Health authorities around the country are set on further restricting vaccine exemption rights, probably due to the growing awareness of vaccine problems and increase in exemptions around the country. Currently, proposed laws in Washington State and New Jersey would limit the ability of residents in those states to refuse vaccines. If not stopped, those new restrictions will soon become law and pave the way for further restrictions across the country. Predictably, anti-vaccine activists are opposing these bills, but with state health departments and well-financed pharmaceutical lobbyists on the other side, is a grass roots effort likely to succeed? Hopefully so, but if the proposed laws are shown to raise significant Constitutional issues, anti-vaccine activists may find that they have a “David” advantage against the “Goliath” opposition.
The importance of this critical strategic point cannot be overstated.A bill can die a quick death if it is unconstitutional, regardless of how many constituents or special interest groups support it.It may take thousands of activists to successfully oppose legislation supported by state health authorities and the pharmaceutical industry, butit may take only one activist revealing serious Constitutional flaws to stop the bill dead in its tracks. So, let’s take a look at some of the arguments, as these may apply to future attempts to restrict vaccine exemptions in other states in the future, as well as to these two states now.
In Washington State, SB 5005 would require that forms for all exemptions, whether religious, medical or philosophical, to “include a statement signed by a health care practitioner, that the parent or guardian has been informed of the benefits and risks of the immunization.”1Aside from failing the common sense test – health care practitioners should not be the gatekeepers of non-medical exemptions – this bill may also be unconstitutional with regard to religious exemptions.
The U.S. Constitution does not require states to offer religious exemptions, but when they do, those laws must conform to the boundaries of the First Amendment’s ‘free exercise’ and ‘establishment’ clauses. But since the Constitution doesn’t mention vaccines or exemptions, how do we know what these clauses really mean with regard to vaccine exemptions? When the application of law to a specific set of facts is unclear, we must look to legal precedent from the courts for guidance.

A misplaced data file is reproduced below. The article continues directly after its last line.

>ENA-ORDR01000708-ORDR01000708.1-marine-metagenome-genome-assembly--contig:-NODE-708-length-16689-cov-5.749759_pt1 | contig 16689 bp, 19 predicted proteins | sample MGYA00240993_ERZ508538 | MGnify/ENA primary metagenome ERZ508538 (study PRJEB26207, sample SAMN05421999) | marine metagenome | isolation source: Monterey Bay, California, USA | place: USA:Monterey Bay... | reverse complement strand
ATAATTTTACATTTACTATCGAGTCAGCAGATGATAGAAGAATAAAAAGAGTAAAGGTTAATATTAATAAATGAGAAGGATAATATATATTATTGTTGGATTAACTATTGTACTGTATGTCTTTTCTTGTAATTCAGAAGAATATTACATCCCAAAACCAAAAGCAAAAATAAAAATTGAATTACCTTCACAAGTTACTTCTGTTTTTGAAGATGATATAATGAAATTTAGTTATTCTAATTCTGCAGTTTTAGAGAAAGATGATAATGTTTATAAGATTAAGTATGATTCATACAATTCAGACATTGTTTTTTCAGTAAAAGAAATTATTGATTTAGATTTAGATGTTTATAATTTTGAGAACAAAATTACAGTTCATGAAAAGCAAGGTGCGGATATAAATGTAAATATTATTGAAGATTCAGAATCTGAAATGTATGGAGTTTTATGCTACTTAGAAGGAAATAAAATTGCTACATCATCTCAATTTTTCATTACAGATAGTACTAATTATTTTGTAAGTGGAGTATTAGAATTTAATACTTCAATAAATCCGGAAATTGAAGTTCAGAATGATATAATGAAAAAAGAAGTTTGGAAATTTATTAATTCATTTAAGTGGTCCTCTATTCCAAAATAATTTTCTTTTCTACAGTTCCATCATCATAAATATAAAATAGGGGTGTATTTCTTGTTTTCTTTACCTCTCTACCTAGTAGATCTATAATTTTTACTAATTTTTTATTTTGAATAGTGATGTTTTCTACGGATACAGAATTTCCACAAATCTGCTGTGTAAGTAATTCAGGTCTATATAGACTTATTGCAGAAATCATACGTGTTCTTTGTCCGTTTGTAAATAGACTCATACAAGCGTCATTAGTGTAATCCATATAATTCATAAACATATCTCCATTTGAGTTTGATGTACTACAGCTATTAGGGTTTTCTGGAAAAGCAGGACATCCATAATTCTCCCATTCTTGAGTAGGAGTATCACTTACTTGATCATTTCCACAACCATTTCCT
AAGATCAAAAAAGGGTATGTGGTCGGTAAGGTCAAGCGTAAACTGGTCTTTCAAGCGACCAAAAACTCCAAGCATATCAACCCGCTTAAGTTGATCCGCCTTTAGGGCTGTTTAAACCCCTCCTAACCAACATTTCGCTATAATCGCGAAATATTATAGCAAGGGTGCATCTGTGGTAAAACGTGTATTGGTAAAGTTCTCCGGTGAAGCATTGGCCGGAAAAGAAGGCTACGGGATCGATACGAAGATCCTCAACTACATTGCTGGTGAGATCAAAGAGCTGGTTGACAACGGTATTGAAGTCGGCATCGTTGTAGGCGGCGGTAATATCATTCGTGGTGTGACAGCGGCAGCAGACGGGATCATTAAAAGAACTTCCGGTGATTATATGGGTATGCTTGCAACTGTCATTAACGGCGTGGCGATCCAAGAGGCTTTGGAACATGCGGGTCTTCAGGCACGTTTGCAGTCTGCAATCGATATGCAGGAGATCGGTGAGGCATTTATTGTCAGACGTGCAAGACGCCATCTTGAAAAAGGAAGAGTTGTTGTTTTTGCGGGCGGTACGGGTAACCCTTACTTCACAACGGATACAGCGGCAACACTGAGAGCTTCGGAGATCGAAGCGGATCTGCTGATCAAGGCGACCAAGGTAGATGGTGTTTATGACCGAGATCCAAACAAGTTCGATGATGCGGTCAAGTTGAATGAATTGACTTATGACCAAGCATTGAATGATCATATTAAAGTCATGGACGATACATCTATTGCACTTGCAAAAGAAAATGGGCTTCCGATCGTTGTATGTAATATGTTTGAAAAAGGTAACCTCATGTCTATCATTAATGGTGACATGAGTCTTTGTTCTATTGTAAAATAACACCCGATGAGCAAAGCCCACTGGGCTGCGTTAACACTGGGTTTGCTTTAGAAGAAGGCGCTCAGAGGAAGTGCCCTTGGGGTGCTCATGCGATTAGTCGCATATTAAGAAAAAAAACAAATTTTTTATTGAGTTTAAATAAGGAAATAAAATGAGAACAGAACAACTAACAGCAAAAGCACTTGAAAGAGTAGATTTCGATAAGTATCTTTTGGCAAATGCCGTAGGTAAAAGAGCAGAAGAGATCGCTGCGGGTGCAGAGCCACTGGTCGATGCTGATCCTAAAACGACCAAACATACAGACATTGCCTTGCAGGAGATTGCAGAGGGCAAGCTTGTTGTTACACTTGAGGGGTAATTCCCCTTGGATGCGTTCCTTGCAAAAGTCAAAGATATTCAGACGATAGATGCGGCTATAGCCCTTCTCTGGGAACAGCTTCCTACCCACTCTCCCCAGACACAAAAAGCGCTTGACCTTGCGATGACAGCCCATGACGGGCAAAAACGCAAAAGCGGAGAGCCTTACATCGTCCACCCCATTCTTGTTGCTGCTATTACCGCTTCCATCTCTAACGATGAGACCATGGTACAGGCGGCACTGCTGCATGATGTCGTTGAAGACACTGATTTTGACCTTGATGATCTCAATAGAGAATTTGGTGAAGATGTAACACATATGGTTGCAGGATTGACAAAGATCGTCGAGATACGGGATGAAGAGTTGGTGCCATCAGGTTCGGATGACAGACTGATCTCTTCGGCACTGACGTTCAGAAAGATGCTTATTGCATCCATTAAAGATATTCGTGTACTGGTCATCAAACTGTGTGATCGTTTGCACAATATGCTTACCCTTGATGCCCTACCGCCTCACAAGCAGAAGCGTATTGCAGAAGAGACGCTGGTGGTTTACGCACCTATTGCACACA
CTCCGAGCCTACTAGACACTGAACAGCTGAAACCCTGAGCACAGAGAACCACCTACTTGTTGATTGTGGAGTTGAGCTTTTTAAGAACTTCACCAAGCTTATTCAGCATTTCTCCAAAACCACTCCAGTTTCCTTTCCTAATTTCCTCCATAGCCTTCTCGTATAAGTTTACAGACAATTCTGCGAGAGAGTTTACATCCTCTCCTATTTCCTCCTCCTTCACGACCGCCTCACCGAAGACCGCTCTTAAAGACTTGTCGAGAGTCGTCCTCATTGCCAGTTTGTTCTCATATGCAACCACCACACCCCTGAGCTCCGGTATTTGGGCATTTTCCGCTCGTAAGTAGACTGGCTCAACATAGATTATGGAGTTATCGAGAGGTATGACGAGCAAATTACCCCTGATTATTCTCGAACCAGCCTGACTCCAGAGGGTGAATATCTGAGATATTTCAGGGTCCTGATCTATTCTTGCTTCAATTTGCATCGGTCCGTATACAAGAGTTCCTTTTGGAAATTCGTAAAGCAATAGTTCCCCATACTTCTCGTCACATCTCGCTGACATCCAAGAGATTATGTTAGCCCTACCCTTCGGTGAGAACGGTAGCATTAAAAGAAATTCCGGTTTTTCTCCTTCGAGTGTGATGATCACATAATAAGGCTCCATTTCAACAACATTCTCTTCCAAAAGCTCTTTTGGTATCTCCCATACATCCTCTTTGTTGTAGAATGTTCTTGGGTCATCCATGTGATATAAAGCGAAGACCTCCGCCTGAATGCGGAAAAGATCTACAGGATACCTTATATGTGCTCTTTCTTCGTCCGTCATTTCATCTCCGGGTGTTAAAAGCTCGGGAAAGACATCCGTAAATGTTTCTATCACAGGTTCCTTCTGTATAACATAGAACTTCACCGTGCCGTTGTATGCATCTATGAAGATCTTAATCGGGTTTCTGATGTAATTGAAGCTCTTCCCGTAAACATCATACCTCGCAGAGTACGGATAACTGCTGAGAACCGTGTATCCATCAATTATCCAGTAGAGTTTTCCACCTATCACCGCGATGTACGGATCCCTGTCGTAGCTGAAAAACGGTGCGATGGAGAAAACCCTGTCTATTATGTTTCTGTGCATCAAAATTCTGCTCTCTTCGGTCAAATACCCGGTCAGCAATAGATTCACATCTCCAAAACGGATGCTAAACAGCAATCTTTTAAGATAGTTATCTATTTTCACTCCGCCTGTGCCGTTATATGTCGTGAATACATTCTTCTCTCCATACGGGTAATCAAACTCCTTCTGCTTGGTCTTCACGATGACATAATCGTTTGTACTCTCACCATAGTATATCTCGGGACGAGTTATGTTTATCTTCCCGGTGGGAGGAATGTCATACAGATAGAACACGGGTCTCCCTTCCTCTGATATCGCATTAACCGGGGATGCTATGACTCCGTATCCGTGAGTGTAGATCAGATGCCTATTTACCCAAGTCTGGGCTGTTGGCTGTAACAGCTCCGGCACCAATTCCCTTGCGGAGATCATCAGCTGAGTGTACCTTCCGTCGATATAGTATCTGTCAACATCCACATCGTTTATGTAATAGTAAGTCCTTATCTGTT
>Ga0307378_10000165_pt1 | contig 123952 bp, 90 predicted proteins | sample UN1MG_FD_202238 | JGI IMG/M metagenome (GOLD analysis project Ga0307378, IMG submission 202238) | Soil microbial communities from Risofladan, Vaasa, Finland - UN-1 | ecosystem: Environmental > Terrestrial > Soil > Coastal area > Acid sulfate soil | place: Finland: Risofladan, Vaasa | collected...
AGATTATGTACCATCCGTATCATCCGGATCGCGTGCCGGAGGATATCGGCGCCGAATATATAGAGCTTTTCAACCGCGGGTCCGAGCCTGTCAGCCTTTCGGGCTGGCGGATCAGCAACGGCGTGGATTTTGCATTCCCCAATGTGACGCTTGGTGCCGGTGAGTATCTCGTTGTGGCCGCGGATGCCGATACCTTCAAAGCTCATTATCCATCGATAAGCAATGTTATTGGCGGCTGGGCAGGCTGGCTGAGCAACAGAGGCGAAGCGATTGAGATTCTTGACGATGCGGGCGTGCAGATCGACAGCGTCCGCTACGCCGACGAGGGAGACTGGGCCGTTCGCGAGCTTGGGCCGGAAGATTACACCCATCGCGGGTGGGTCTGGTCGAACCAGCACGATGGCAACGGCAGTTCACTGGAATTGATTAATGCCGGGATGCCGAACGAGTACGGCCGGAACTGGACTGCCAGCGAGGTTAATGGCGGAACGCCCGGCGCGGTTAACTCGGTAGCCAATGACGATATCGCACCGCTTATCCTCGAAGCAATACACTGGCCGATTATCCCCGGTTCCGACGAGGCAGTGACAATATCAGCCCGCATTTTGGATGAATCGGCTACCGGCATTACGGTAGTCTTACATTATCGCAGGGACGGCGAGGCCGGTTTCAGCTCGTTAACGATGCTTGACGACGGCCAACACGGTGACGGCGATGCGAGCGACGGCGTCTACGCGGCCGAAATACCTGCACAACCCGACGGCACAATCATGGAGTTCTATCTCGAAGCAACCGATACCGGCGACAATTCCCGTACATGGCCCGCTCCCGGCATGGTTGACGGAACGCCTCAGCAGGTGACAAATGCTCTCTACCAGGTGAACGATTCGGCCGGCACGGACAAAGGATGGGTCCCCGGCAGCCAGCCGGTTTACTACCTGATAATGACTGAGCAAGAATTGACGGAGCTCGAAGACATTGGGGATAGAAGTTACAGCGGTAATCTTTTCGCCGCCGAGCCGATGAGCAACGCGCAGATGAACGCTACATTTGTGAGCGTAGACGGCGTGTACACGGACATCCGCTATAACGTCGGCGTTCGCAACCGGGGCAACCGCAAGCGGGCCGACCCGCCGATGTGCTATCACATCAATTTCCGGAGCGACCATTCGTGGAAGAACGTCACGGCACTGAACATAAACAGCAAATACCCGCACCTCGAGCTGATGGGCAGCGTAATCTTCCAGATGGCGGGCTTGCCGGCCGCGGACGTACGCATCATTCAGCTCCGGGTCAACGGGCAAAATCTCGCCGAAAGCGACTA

Federal courts have held that the only two requirements needed to invoke First Amendment protection for religious exemptions is that the beliefs be religious in nature and that they be sincerely held.2The boundaries of those two requirements are defined by legal precedent as well, but for SB 5005 purposes, the point is that this bill would add an additional requirement, above and beyond what the First Amendment requires. Since federal law is a higher authority than state law, a state law arguably can’t add requirements over and above what is required by the federal, First Amendment, as set forth in federal legal precedent.3So, Washington State’s SB 5005 may violate the First Amendment, and if passed, it would be vulnerable to attack and subject to being stricken accordingly.
The proposed NJ bill, ACR157,4raises other Constitutional concerns. It would require parents to provide a “written statement . . . explaining how the administration of the vaccine conflicts with the bona fide religious tenets or practice,” whereas currently, New Jersey parents need only provide a signed, written statement that the vaccines interfere with the free exercise of the pupil’s religious rights. The new wording raises Constitutional concerns in that the words ‘tenets’ and ‘practices’ could reasonably be interpreted to require membership in an organized religion, and in any event exclude someone whose religious beliefs, but not a tenet or practice, were violated by the vaccine requirements.
However, federal legal precedent tells us that the First Amendment rights may apply whether or not applicants are members of an organized religion, and regardless of which church they belong to if they are;5and that one need only have the above-cited sincerely held, religiousbelief– not a violated tenet or practice. So, if the New Jersey bill becomes law, it would arguably violate the First Amendment, and the new law would be subject to attack and to being stricken accordingly. This risk is a strong deterrent to legislative support!